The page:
Campylobacter programme review - research projects in 2016

Last updated:
16 November 2016
The Food Standards Agency (FSA) has a commitment to review its scientific research programmes on a regular basis. This latest review report focuses on the Campylobacter research programme, which covered a number of relevant funded projects.

Aim of the review

The aim of the review was to evaluate the research for scientific quality and value for money taking into account the programme’s overall objectives and to consider the possible future direction of research within the programme.


The main closed review meeting was held over one full day in May 2016. This provided the reviewers the opportunity to discuss the individual projects and to form a final evaluation. As part of the review process, members of the reviewing panel attended a two-day research workshop event in March 2016 which included presentations by contractors of the FSA-funded research. This allowed the reviewing panel the opportunity to ask questions to support the evaluation process.

Initially, Campylobacter-related research projects were funded under the old Foodborne Disease Research Programme (B14). The original aims of this programme were:

  • to provide robust information on the presence, growth, survival and elimination of micro-organisms throughout the food chain
  • to provide the extent, distribution, causes and costs of foodborne disease.

Within this theme, research was commissioned in support of the Agency's strategy to achieve a reduction in the incidence of foodborne disease by 20% over a five-year period. 

Campylobacter was of particular focus in the B14 programme given that it was the major cause of infectious intestinal disease (IID). 

Work undertaken included the contribution made by the food chain to the problem of Campylobacter. Some of the work funded under the previous programme is still ongoing and will be referred to within this report. The Campylobacter Risk Management programme was implemented as part of the FSA’s 2010-2015 Foodborne Disease Strategy. This was as a result of the continued rise in the number of laboratory confirmed cases of foodborne pathogens, in particular Campylobacter.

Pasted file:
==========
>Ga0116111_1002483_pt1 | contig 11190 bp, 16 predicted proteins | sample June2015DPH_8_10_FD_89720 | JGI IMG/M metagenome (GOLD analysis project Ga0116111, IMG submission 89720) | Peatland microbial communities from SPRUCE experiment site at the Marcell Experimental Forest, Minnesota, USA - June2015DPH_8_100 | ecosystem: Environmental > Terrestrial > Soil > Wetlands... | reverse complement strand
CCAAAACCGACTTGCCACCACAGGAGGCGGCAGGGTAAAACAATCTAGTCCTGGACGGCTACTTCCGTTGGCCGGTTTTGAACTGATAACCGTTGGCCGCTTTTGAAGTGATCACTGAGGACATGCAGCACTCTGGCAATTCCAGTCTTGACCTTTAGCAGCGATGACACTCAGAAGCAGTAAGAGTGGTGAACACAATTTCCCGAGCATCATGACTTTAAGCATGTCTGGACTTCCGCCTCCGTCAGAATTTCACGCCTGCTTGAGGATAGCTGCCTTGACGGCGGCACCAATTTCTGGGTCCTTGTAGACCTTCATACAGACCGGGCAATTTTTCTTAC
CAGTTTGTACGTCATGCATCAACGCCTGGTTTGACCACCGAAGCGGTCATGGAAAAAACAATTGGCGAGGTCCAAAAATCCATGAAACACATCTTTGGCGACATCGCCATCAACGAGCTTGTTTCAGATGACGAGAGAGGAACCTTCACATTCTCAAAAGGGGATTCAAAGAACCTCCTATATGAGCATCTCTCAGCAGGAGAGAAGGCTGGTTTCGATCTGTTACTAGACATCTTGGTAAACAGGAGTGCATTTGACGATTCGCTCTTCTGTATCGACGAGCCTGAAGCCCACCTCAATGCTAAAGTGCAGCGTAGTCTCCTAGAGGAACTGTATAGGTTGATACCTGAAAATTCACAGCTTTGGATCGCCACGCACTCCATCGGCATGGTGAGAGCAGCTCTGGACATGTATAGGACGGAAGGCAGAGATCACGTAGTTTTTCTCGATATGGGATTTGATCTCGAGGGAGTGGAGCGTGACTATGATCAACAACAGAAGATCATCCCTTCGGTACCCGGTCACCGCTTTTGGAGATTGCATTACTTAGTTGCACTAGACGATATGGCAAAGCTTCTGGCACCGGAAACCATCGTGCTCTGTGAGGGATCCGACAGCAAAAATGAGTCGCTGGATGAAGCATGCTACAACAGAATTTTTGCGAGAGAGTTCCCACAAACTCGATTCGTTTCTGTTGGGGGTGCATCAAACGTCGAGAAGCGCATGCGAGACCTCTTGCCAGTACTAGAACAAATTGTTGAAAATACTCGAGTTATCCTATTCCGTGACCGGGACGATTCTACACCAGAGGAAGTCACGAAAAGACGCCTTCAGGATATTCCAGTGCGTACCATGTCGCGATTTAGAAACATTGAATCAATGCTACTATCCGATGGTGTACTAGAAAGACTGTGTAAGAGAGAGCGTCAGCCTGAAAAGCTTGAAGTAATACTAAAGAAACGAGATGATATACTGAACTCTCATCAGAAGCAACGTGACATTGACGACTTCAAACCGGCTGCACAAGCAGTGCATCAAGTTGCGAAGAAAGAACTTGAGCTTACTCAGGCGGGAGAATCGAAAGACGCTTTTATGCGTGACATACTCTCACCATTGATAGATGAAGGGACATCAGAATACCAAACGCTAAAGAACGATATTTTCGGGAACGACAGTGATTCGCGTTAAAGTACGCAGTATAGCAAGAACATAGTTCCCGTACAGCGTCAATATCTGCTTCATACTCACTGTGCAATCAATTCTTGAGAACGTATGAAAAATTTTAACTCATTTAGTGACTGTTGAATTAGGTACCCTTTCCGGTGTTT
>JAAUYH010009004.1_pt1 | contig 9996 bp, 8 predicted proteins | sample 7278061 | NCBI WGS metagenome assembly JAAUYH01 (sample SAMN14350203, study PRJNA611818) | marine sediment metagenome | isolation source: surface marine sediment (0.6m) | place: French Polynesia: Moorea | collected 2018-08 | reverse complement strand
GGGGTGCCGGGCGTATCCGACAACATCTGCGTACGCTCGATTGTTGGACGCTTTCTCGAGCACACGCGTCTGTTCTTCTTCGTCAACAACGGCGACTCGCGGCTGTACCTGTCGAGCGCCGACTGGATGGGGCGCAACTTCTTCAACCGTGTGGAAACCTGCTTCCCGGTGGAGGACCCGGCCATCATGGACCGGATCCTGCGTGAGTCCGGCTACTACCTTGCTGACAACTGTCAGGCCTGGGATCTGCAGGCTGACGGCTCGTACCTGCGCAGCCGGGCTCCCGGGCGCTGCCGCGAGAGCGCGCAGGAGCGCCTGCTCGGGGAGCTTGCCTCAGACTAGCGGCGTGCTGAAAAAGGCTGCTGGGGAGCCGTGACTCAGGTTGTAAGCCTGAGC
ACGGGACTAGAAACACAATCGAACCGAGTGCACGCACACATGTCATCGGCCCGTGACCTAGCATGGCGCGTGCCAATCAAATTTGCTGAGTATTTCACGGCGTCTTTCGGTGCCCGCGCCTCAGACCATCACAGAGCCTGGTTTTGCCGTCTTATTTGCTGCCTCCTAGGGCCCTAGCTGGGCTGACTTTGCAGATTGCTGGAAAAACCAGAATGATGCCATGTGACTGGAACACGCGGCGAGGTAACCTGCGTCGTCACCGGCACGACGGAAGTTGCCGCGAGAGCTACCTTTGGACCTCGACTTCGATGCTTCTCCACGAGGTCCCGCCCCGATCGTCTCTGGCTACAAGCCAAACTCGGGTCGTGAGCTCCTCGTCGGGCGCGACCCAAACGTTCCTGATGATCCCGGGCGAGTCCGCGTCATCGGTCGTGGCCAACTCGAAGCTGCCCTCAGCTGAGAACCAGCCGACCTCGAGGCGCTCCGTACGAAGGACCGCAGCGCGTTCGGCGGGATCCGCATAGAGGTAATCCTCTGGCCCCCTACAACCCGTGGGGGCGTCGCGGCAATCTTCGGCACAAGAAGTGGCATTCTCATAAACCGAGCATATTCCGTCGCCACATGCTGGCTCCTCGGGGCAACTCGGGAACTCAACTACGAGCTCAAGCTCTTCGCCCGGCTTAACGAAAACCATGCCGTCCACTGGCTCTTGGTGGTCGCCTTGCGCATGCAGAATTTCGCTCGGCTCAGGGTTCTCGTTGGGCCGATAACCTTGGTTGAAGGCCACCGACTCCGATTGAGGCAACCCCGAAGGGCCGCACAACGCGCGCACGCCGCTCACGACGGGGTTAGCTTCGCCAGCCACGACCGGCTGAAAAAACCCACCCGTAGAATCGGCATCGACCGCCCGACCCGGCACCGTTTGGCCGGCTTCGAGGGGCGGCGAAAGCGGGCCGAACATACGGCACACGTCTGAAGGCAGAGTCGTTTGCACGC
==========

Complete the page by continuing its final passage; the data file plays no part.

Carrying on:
The Review

The overall aim of this review was to assess whether the Programme had met its scientific and policy objectives and to make recommendations on the future direction of the FSA’s Campylobacter programme.

The reviewing panel consisted of individuals whose expertise covered microbiology and epidemiology. Reviewers were assigned an even number of projects to ensure they had the time to carry out their evaluations effectively. Where possible, reviewers were provided with the original research requirement proposal that had led to the work being commissioned, the project proposal/contract and/or scope of work and any interim or final reports (either draft or final depending on stage of project).

The reviewers were also provided with abstract summaries on most of the projects whilst in attendance at the Campylobacter research workshop, which was held over two days in March 2016 in Kenilworth, Warwickshire.


A number of conclusions were obtained from the review. The majority of the FSA-funded Campylobacter-related projects appeared to address FSA policy needs and they encapsulated different sections of the food chain. Overall, the quality of the projects was variable, but most appeared to cover what was felt to be important research. There were a number of good outcomes from some of the completed research however, it was recommended to the FSA that there is a need to ensure relevant audiences, for example caterers and food businesses, are able to access the final reports with ease. Evidence of jointly funded research had been observed and was commended.

Going forward, several recommendations were made to improve the programme. The programme would benefit from the inclusion of as many real-life scenario style projects as possible, especially if they were intervention-focused. More attention should also be paid to statistical analysis in evaluations of relevant research.

The Foodborne Disease Control team said: “We welcome this review report and have ensured that all possible concerns raised have been addressed. We are currently considering the research gaps. We thank the reviewing panel for their hard work in evaluating this large programme of research.”

Full details can be obtained from the Campyloacter Programme Review report, attached below.

Foodborne illness research at the FSA